4 Hugues Ross - Blog: Capstone Update 5: The Great Culling
Hugues Ross


Capstone Update 5: The Great Culling

The deed is done! After weeks of discussions and back-and-forth, we have decided on our final prototype. This post is a bit late because there hasn't been much to write about apart from this decision.

The Options

We made 4 prototypes for stage 1:
  1. Dungeon Restocker, a game about going into old dungeons and restocking the chests/resetting the traps just ahead of the heroes.
  2. Rowdy Crowdy, A rhythm game where you have to balance conducting an orchestra with dealing with a rowdy crowd.
  3. Corn Maze, a puzzle game in a corn maze, with a focus on perspective puzzles.
  4. Sports Game, a party game where you play soccer but with shifting mechanics. (You can read more about this one here: 1 2)

The Decision

This was a very difficult decision for us to make, and we're quite a ways behind everyone else as a result. Rowdy Crowdy was the first to go, because no one had much interest in the game.
In a surprising turn of events, Sports Game was the next to follow! This actually makes a lot of sense if you think about it the way we did, however. We spent a while together figuring out what each team member wanted to get out of this class, and the general consensus was that we wanted something that could challenge us and (hopefully) make it through to next semester. Sports game is certainly too simple to accomplish the former. In addition, if you've been at Champlain for a while then you'll know that every year there's that one Capstone game that goes through. It's a quirky team sports game involving one or more balls. This happens just about every year. We figure that the teachers are sick and tired of the genre, and thus Sports Game would be at a serious disadvantage. On top of that, the design professors tend to be rather... touchy about random elements in games. These factors together make Sports game an unappealing choice for us to continue with.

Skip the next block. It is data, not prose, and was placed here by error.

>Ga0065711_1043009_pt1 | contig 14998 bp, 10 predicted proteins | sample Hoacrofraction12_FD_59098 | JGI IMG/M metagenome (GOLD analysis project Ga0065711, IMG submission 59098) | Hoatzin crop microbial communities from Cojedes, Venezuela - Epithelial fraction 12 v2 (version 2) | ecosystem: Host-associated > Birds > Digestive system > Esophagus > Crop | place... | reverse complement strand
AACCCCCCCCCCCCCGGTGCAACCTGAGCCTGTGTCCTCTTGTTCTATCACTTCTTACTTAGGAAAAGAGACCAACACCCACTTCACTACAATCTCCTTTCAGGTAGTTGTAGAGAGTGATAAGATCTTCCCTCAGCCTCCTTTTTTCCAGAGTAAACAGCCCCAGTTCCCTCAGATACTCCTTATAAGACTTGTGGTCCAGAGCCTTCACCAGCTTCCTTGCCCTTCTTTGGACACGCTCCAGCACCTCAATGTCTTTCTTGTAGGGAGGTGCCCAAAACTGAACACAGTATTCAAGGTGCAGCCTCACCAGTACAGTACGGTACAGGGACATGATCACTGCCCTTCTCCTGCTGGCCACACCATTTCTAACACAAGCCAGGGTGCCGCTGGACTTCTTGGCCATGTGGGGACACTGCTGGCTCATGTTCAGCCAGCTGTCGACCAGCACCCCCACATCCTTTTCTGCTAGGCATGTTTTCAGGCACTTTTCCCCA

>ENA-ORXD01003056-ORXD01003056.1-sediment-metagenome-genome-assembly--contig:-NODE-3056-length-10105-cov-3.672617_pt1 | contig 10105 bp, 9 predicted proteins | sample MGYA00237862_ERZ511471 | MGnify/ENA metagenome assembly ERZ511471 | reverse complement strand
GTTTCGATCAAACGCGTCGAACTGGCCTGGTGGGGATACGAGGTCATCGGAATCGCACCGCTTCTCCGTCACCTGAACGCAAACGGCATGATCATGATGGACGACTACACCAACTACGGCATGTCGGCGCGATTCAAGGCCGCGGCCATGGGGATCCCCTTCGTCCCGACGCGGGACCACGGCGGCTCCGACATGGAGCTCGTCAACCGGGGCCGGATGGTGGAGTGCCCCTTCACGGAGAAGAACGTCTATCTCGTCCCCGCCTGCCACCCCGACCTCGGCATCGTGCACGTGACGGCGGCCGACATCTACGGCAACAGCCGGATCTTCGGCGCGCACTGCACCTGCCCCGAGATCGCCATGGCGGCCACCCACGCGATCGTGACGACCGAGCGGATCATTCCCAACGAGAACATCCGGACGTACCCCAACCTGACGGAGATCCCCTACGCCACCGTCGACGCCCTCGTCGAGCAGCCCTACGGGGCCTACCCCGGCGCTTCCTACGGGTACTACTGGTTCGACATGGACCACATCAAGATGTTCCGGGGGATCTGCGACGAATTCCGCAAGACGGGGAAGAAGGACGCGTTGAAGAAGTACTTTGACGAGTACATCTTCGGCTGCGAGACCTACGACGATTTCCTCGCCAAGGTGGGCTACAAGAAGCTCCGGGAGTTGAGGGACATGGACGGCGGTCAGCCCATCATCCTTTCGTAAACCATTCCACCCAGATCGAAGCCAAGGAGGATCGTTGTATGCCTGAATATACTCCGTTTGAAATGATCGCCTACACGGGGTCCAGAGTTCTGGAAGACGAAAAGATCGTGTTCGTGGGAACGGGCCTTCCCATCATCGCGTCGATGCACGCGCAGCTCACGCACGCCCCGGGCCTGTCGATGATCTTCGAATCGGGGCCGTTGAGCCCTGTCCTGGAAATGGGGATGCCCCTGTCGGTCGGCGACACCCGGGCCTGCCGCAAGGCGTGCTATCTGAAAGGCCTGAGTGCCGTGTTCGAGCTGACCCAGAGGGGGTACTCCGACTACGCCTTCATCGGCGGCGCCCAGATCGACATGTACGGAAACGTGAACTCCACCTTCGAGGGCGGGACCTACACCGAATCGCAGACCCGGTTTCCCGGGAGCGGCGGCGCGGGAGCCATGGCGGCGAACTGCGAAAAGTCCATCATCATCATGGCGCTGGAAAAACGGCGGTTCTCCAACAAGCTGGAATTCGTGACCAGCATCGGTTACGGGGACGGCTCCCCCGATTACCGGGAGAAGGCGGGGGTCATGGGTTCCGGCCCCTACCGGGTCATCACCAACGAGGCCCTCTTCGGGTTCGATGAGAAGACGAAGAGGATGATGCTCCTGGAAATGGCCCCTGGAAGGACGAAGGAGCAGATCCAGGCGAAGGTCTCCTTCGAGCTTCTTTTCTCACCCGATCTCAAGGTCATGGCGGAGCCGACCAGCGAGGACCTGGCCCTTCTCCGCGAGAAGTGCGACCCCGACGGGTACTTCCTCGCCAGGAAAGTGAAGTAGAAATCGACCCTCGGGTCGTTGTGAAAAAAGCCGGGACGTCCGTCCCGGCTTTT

The last two, Dungeon Restocker and Corn Maze, have been butting heads for well over a week now. It was only last night that we reached a final decision on what to do. To explain what exactly happened, we need to look at the pros and cons of each:

Dungeon Restocker

  • Plenty for everyone to do
  • Fun idea
  • Clear design direction
  • Practically no prototype
  • Built on AI (In our programming disciplinary review, prof. Lawson was not particularly worried about this, but we'll see how this goes.)
  • Practically nonexistent tilemap support in all major engines

Corn Maze

  • Tested well
  • Interesting design
  • Almost nothing for the programmers to do
  • MASSIVE amounts of design work (With a 1 designer, 2 programmer team setup)
  • Somewhat murky design direction

 The Final Decision

During yet another long meeting of trying to choose between Dungeon Restocker and Corn Maze, we came to a startling conclusion: Making Dungeon Restocker into a 3D game would actually reduce our workload. This seemed rather unintuitive, but correct. Moving to 3D would make most of the major things we needed to implement for a working prototype absurdly easy to integrate, because we could use built-in engine features instead of writing our own. It also gives us an opportunity to make more interesting and complex levels, which is always a plus. The best part? We can build the dungeons out of modular parts and hook up our level creation to a tilemap editor like we were planning to anyway! In other words, we can have all of the pros and far fewer cons.

Suffice it to say, we're making Dungeon Restocker now. Even better, we have to make it in Unreal because Unity is missing certain features in the AI department that we sorely need. This makes me very happy, because frankly I'm not a huge fan of Unity's dev tools. Our new goal is to make a new prototype and attempt a Stage Challenge on Wednesday. We'll see how it works out, but I think we might just make it if we put enough effort in.

No comments: